Risks of damage to property
Pests are rarely at the top of the list when considering factors that can cause property damage, but electrical fires and floods have been attributed to rodent activity, while pigeon droppings can corrode brick and stone.

Rats and mice both need to gnaw to maintain their teeth. Both are capable of gnawing through wood, metal, cables and brick, which can cause leaks, electrical faults, fires, floods and even structural damage.

Another common issue can be feral pigeons, which carry a variety of diseases that can be transmitted to people via contact with the bird and its droppings, which, when dry, can become airborne in small particles that can lead to respiratory complaints.

Pigeon droppings are also acidic and can corrode metals, stone and brick. Nesting materials used by birds can block chimneys, flues and guttering, which can then lead to water overflows from blocked gutters, or possible issues with carbon monoxide.

Nests can also cause secondary infestations of mites, fleas and beetles.
As well as possible damage to the fabric of the building, pests can be a problem for furnishings within the building.

Textile moths don’t spread disease and don’t bite humans – many don’t even have mouths, but some moth larvae will feast on natural fibres such as hair, wool and cotton, as well as animal-derived materials such as fur, hides and feathers.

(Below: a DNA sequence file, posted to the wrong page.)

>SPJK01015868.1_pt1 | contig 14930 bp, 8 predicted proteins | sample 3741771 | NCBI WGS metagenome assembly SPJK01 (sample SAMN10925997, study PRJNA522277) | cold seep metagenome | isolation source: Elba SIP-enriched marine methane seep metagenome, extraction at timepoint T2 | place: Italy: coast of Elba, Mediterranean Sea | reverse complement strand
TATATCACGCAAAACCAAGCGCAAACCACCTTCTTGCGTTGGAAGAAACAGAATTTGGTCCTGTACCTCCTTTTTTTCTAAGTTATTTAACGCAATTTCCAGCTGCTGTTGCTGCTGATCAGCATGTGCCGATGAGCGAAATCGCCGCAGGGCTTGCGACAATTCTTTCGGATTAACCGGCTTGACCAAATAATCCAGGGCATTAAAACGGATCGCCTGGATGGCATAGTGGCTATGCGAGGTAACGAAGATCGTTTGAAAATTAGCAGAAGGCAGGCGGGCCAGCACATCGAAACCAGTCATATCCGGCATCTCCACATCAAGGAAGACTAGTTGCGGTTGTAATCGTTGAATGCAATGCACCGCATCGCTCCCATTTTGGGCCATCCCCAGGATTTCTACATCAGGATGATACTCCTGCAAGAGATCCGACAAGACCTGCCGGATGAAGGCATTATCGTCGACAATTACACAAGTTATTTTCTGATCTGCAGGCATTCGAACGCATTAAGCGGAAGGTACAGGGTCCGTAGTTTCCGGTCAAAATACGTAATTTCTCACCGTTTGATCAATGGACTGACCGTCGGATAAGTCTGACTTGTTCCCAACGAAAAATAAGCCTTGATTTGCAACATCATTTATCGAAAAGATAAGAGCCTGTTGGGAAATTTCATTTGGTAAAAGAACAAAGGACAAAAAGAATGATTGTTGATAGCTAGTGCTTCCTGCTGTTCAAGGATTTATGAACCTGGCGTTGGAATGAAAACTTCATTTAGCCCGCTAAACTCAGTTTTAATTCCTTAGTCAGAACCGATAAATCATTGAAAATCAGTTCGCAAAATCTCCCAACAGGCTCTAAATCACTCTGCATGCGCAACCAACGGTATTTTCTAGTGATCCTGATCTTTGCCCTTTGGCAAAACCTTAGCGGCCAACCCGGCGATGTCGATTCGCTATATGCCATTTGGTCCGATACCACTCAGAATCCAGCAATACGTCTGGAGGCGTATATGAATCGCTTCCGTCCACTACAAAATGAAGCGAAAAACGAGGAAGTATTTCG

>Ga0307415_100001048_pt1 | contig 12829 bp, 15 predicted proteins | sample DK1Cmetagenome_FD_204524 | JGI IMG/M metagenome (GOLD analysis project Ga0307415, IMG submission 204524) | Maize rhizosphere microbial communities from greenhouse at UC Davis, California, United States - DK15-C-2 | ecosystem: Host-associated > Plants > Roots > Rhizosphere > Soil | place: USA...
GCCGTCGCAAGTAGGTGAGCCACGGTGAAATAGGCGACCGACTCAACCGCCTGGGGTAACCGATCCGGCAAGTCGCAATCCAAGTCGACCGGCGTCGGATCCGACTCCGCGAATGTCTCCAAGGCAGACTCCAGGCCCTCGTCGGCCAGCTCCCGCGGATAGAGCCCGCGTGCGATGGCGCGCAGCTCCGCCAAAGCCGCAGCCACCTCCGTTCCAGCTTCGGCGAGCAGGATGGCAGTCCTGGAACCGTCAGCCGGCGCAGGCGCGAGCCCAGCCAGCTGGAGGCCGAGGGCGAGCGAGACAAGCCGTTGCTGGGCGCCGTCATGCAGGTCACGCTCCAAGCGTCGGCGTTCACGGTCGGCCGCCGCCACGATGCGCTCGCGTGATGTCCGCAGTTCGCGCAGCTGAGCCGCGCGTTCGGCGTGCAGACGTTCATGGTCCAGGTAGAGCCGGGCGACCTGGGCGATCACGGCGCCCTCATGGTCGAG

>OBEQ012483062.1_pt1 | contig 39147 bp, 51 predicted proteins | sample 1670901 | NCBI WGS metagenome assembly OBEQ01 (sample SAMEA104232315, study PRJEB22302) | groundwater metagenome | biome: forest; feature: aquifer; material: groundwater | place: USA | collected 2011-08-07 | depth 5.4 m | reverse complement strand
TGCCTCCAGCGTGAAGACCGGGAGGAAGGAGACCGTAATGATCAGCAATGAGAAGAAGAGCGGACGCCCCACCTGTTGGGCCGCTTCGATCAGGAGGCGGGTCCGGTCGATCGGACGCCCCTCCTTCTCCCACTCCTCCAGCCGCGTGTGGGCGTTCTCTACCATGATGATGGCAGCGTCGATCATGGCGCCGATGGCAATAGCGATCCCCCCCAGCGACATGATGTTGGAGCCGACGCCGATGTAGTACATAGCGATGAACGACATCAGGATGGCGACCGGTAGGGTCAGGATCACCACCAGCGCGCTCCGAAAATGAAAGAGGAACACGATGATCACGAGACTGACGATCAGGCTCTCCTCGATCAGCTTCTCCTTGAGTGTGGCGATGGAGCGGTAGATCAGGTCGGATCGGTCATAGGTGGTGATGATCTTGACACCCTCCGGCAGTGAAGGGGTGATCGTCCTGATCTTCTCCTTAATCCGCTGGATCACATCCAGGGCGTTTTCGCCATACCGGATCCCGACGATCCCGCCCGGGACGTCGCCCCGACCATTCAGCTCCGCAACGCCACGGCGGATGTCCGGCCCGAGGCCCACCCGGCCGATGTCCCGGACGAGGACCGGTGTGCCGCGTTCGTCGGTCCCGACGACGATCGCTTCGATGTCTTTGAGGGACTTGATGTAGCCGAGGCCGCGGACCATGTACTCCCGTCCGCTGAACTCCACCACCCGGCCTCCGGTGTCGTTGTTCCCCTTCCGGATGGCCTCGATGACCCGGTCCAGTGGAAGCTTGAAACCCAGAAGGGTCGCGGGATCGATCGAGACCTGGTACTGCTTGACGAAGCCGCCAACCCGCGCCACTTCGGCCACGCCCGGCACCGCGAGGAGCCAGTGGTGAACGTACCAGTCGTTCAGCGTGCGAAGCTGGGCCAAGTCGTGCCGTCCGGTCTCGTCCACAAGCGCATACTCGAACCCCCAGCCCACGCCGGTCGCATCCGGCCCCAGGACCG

A large infestation can cause distressing damage, particularly if they infest items such as family heirlooms, antiques, or furniture that is unique to the property.

Risks to reputation
Many heritage buildings, from stately homes and landmark buildings to museums and churches, are open to the public for at least part of the year.

And while historic buildings that have become hospitality venues will need to adhere to food-related legislation in relation to pest control, those open to day visitors or worshippers should also consider the reputational risk of a pest sighting by a guest – or worse, a visitor suffering a bite, sting or illness due to the presence of pests.

Some pest infestations can’t be avoided – bed bugs for instance can travel on luggage, bags, clothes and even period furniture – so regular checks are even more important to help nip any sign of infestation in the bud.
Another notoriously difficult pest to tackle, regular vacuuming and cleaning around and under furniture makes early detection of bed bugs more likely, increasing the chances of a successful treatment.

Reducing risk
BPCA always recommends a ‘prevention is better than cure’ approach. Pest activity that escalates into an infestation can pose a risk to human health and result in property damage, which in the case of heritage homes and buildings, can be extremely expensive to rectify.

Owners and managers of heritage buildings can mitigate multiple risks under one contract by establishing a pest control maintenance cycle.

This usually involves a schedule of regular visits by a pest professional, such as a BPCA member, to inspect the premises for pest activity.

A pest professional will be able to identify potential proofing measures that can deter pests, and points of action to be completed between visits to help prevent an infestation.

It is also wise to cultivate a culture of reporting any possible pest activity among staff, volunteers and family members, to ensure any necessary action can be taken swiftly.
BPCA also recommends checking the credentials of pest professionals before agreeing contract terms.

BPCA members:
• Carry the correct insurances
• Are trained and qualified technicians
• Are assessed to the British Standard in pest management EN 16636
• Follow BPCA’s Codes of Best Practice.

Pests can pose a real risk to public health and a failed treatment by an untrained operative can make an infestation even worse.
To find a BPCA member visit: